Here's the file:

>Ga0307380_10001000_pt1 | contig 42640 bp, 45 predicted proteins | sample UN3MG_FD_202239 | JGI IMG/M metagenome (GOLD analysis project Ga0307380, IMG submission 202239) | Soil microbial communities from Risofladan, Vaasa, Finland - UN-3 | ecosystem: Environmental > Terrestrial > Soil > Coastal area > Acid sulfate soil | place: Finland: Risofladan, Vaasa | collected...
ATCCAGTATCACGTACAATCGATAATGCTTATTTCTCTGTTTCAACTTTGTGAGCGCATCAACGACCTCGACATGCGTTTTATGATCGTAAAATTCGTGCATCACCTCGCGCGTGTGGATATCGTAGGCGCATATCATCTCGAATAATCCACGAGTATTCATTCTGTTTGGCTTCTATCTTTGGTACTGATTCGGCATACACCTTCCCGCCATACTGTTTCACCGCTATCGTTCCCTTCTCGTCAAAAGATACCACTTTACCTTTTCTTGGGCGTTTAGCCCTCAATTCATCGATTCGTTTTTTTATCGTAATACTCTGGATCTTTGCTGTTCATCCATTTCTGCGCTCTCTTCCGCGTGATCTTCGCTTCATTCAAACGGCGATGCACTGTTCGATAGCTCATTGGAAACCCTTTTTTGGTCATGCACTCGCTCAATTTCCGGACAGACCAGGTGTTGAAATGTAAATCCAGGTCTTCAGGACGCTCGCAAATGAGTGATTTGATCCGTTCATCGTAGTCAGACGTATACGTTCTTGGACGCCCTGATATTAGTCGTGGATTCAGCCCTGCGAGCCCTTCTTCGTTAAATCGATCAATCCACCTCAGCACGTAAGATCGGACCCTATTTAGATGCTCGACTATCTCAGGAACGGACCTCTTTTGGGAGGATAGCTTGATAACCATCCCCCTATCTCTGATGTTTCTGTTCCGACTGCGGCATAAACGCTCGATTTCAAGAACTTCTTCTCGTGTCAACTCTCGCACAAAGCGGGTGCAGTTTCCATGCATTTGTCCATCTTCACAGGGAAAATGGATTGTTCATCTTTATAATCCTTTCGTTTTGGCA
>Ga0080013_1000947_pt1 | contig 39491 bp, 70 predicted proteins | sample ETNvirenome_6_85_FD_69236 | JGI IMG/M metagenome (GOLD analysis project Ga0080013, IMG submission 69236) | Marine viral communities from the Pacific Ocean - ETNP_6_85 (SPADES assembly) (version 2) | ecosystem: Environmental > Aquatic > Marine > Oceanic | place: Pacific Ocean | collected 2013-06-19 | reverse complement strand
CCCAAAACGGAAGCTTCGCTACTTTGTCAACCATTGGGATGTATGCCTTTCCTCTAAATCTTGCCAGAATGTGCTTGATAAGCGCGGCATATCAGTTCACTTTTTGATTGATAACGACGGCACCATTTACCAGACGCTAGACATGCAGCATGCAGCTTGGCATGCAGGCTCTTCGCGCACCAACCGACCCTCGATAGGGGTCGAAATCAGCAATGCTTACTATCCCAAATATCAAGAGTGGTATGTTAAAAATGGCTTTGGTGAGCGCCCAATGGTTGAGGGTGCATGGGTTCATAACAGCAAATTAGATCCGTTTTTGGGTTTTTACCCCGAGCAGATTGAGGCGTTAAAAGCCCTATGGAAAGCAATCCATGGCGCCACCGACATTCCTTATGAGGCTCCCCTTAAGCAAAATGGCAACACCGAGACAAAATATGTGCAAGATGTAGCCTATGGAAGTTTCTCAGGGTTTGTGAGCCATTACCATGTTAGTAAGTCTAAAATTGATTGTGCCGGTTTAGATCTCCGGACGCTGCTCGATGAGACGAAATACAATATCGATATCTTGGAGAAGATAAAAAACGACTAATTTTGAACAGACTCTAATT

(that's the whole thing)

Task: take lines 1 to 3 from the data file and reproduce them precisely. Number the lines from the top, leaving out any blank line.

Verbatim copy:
>Ga0307380_10001000_pt1 | contig 42640 bp, 45 predicted proteins | sample UN3MG_FD_202239 | JGI IMG/M metagenome (GOLD analysis project Ga0307380, IMG submission 202239) | Soil microbial communities from Risofladan, Vaasa, Finland - UN-3 | ecosystem: Environmental > Terrestrial > Soil > Coastal area > Acid sulfate soil | place: Finland: Risofladan, Vaasa | collected...
ATCCAGTATCACGTACAATCGATAATGCTTATTTCTCTGTTTCAACTTTGTGAGCGCATCAACGACCTCGACATGCGTTTTATGATCGTAAAATTCGTGCATCACCTCGCGCGTGTGGATATCGTAGGCGCATATCATCTCGAATAATCCACGAGTATTCATTCTGTTTGGCTTCTATCTTTGGTACTGATTCGGCATACACCTTCCCGCCATACTGTTTCACCGCTATCGTTCCCTTCTCGTCAAAAGATACCACTTTACCTTTTCTTGGGCGTTTAGCCCTCAATTCATCGATTCGTTTTTTTATCGTAATACTCTGGATCTTTGCTGTTCATCCATTTCTGCGCTCTCTTCCGCGTGATCTTCGCTTCATTCAAACGGCGATGCACTGTTCGATAGCTCATTGGAAACCCTTTTTTGGTCATGCACTCGCTCAATTTCCGGACAGACCAGGTGTTGAAATGTAAATCCAGGTCTTCAGGACGCTCGCAAATGAGTGATTTGATCCGTTCATCGTAGTCAGACGTATACGTTCTTGGACGCCCTGATATTAGTCGTGGATTCAGCCCTGCGAGCCCTTCTTCGTTAAATCGATCAATCCACCTCAGCACGTAAGATCGGACCCTATTTAGATGCTCGACTATCTCAGGAACGGACCTCTTTTGGGAGGATAGCTTGATAACCATCCCCCTATCTCTGATGTTTCTGTTCCGACTGCGGCATAAACGCTCGATTTCAAGAACTTCTTCTCGTGTCAACTCTCGCACAAAGCGGGTGCAGTTTCCATGCATTTGTCCATCTTCACAGGGAAAATGGATTGTTCATCTTTATAATCCTTTCGTTTTGGCA
>Ga0080013_1000947_pt1 | contig 39491 bp, 70 predicted proteins | sample ETNvirenome_6_85_FD_69236 | JGI IMG/M metagenome (GOLD analysis project Ga0080013, IMG submission 69236) | Marine viral communities from the Pacific Ocean - ETNP_6_85 (SPADES assembly) (version 2) | ecosystem: Environmental > Aquatic > Marine > Oceanic | place: Pacific Ocean | collected 2013-06-19 | reverse complement strand